This site uses cookies. By continuing to browse the site you are agreeing to our use of cookies.Find out more here


To discuss how you and your organisation can get more involved with The Work Foundation, please contact us.

Call 020 7976 3575 or email


Dr Zofia Bajorek

The NHS Conundrum: Locum Costs vs Patient Care.

Authors: Dr Zofia Bajorek Dr Zofia Bajorek

14 January 2014

The use of temporary staff in the NHS is not a new story, but today it makes the headlines again, with news that locum spending in A&E has risen sharply (by 60% in the last 3 years).   The data obtained under the Freedom of Information Act shows that 1 in 10 consultant shifts, and 1 in 6 junior shifts are now undertaken by temporary staff.  Headlines are angry at the cost this imposes on the system (locums can cost up to 4 times more than permanent member of staff), but what about the knock on effects?  What are the implications for patient safety and service quality, and how does the use of locums affect other staff in the department?

Before starting at The Work Foundation, I completed my PhD on just this topic. Temporary staff have always been used extensively in the NHS, and they remain a key component of a hospital’s ability to maintain fluctuations in demand, to cover vacancies or short term absences and, importantly, to ensure that is adequate staffing levels for the provision of safe and effective patient care.  In 2002, the Department of Health published a code of practice for the supply of temporary staff.  It highlighted that greater consistency in the co-ordination and use of temporary staff in healthcare was needed, not solely for ensuring value for money, but for improving the level of patient care that temporary staff offer.  Yet 12 years later, have we learnt the lessons?

So why do A&Es need temporary staff?

My research highlighted that HR Directors often cited the need for the flexibility in vacancy levels in an attempt to control labour costs and temporary staff were used to cover these vacancies.  Yet, ward level managers and staff often discussed the need for staff, so the A&E was staffed sufficiently to maintain patient care.  Additionally, A&E staff are under particular pressures due to the challenging nature of the work; the pressure and stress that staff were under to meet Government targets on waiting hours meant that staff sickness was often high and importantly, people choosing A&E as a specialty is reducing. 

If temporary staff are needed how can they be managed to ensure quality patient care?

There is a widespread belief that the use of temporary staff equates to poor care, yet my research suggested that this popular perception could not be supported by systematic clinical evidence.  However, a lack of familiarity with the team and the environment, and poor communication with team members can lead to delays in service quality.  Hospitals have procedures in place to reduce these risks however.  For example, my research shows that using an in-house staff bank can not only reduce the cost of external agency fees, but also ensures that the temporary staff hired know the system and have developed working relationships with those they have worked alongside.  In-house staff banks also have stricter regulations regarding training standards to ensure that all temporary staff have their training up to date to provide the necessary care. If external agency staff have to be used, then it is preferable to recruit staff who have previously worked in the department, as they know what is to be expected of them and can be trusted to work safely and sufficiently.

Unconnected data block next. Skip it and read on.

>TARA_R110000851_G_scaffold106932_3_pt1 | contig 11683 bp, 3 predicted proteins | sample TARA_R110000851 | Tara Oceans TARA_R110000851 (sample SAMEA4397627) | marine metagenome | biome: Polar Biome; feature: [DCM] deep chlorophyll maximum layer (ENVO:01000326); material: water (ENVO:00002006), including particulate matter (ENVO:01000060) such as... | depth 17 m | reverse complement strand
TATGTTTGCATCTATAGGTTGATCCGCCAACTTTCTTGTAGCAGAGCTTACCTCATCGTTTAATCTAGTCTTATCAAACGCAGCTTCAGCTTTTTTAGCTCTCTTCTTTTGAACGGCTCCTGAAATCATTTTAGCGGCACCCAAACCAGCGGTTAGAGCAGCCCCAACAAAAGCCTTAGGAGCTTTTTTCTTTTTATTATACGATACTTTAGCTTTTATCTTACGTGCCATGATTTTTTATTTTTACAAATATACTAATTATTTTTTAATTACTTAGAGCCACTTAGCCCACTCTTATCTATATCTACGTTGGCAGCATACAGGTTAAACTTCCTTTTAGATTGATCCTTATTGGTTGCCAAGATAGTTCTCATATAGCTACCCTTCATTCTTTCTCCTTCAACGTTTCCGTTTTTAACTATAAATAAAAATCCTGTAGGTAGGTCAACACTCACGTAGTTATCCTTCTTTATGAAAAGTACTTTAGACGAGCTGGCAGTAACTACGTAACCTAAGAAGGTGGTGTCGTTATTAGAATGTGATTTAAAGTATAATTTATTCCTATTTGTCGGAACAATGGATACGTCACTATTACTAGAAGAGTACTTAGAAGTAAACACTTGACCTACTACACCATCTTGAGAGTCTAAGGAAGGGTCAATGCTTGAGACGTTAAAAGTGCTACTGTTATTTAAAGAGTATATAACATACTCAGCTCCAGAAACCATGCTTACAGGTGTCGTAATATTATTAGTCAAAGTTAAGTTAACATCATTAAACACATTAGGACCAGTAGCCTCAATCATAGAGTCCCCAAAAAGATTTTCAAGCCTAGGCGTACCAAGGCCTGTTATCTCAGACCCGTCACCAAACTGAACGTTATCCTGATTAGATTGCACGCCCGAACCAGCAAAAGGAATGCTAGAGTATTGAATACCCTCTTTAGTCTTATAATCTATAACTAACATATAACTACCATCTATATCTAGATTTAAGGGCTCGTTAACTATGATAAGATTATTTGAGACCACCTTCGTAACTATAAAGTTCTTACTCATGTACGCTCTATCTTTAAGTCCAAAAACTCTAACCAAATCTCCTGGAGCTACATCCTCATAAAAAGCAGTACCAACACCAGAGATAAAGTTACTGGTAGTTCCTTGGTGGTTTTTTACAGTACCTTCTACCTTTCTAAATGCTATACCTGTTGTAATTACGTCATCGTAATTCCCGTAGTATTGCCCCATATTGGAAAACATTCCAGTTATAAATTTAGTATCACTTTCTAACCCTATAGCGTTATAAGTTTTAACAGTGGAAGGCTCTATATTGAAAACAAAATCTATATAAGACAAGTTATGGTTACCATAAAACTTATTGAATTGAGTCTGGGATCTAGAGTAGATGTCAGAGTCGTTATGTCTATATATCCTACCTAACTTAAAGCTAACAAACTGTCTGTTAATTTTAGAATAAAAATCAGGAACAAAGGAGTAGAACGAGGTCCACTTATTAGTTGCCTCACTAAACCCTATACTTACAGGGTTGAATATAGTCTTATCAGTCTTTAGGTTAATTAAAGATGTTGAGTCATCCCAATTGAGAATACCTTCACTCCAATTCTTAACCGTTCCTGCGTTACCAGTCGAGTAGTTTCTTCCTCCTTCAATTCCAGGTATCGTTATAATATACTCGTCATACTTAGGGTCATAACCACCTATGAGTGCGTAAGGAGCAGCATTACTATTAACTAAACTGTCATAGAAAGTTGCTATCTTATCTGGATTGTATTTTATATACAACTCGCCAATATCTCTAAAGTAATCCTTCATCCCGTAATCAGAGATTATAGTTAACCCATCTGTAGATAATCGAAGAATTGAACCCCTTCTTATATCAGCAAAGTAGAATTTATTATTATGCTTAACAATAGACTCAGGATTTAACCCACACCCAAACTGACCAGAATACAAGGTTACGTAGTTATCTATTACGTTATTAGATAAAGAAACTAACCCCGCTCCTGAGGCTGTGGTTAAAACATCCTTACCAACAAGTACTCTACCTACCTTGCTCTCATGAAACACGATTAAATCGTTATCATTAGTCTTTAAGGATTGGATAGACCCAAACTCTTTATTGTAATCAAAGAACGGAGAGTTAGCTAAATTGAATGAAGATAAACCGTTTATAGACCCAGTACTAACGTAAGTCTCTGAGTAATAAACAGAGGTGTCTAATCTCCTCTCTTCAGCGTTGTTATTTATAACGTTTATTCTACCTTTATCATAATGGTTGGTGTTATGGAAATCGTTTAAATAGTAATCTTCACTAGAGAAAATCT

However, an important finding was the impact of the use of temporary staff on permanent staff.  Permanent staff and ward managers frequently discussed their need to increase their supervision, and undertake roles that temporary staff were unable to complete, increasing their workload and the pressure placed upon them, potentially to the detriment of service quality.  When agency staff were used, resentment was expressed by temporary staff at the ‘distributive injustice’ when agency staff were paid more per hour for doing less. Managers can prevent this by using temporary staff known to the department (preferably, in-house bank staff), developing a culture of supervision where staff are encouraged to integrate temporary staff into the department, and develop clear contracts with temporary staff so they know what is to be expected of them when they enter the department.

Due the nature of A&Es, which are busy 24 hour departments, with fast patient throughput, and national difficulties in retaining and recruiting temporary staff, the need for temporary staff to cover shifts is certain to continue.  However, senior managers can put practices in place that can manage concerns regarding costs and quality of patient care.  My concern is that if managers solely focus on the cost of temporary staff than ensuring they are managed correctly, then quality of patient care may be compromised.